Fast forward again now to the end of October. It was October 26th, and it was the first day after a big cold front hit my area. I knew it was going to be a good night of action, but the wind wasn’t right for any of my best stands. That said, I slipped into a stand I had over the same Clover plot I had pictures of Leaner on, and settled in. Over the course of that night I saw 14 does, and a handful of young bucks. Finally, just before last light I looked ahead of me and immediately saw a big white rack crossing a power line clearing in front of me. He was about 50 yards away, just out of range, and before I could hardly react he had crossed the clearing and was out of sight. A minute or two later he emerged in the cut bean field about 200 yards away, in which he proceeded to chase does around. I got some footage of him in that field, and upon reviewing that I immediately realized that I had just had a close call with Leaner.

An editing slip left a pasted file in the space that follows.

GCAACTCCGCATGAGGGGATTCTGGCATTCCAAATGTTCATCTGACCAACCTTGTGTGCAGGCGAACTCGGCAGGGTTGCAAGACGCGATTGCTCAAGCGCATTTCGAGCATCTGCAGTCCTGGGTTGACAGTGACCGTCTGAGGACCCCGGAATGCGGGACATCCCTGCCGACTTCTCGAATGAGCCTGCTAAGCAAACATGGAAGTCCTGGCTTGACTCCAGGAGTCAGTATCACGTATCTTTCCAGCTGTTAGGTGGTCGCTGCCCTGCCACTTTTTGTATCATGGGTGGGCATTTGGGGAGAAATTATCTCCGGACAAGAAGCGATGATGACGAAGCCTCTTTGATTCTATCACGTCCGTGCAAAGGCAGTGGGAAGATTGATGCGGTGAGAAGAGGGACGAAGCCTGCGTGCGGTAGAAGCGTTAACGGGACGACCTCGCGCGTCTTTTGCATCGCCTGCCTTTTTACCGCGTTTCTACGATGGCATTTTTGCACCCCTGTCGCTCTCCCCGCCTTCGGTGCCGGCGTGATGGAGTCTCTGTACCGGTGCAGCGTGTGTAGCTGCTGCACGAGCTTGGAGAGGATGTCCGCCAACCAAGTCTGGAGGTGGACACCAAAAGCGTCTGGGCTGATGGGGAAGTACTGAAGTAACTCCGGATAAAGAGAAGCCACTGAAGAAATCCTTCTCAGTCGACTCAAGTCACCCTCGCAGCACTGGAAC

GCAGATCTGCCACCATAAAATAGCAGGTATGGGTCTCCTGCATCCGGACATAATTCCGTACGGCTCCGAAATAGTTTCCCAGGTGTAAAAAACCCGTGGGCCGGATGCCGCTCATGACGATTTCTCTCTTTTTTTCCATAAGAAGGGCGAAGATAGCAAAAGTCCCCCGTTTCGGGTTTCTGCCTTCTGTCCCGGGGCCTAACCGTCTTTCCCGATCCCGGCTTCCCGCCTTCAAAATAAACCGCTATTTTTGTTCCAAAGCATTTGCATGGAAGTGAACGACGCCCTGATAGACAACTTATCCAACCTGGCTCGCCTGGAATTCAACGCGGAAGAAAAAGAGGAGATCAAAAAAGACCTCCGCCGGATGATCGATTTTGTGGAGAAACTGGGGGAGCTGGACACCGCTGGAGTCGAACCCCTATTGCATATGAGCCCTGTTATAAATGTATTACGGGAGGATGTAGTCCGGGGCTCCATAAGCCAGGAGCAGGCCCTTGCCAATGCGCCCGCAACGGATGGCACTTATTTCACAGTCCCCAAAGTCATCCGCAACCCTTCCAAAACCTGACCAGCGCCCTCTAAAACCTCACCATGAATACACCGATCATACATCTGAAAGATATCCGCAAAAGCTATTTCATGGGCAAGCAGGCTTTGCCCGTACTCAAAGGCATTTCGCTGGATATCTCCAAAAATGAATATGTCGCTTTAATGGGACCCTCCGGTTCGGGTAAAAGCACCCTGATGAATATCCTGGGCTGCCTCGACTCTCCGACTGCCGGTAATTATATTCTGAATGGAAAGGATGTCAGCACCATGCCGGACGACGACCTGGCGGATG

Now we’re going to take a time machine into November, I headed out to Iowa for the first 8 days of the month. But upon my return, I had a slew of pictures of Leaner on my trailcams – if I hadn’t been in Iowa, I would have had some nice daytime encounters with him! Most of the pics were on a camera placed over a scrape – again in the same vicinity of all the previous pics/encounters. It now appeared that he had an arrow wound, entering high on his left side, and mid level in his paunch on the right. Interestingly, later that year I heard from a neighbor that his neighbor shot a ten pointer, but it was a bad shot and they never found him. I’m guessing that was Leaner!

On Nov  12th I began hunting this piece of property again, as a major cold front rolled through that brought a 30 degree temperature drop along with rain and some sleet/snow. I had three days left before gun season, and I was going to hunt every hour of daylight I had left.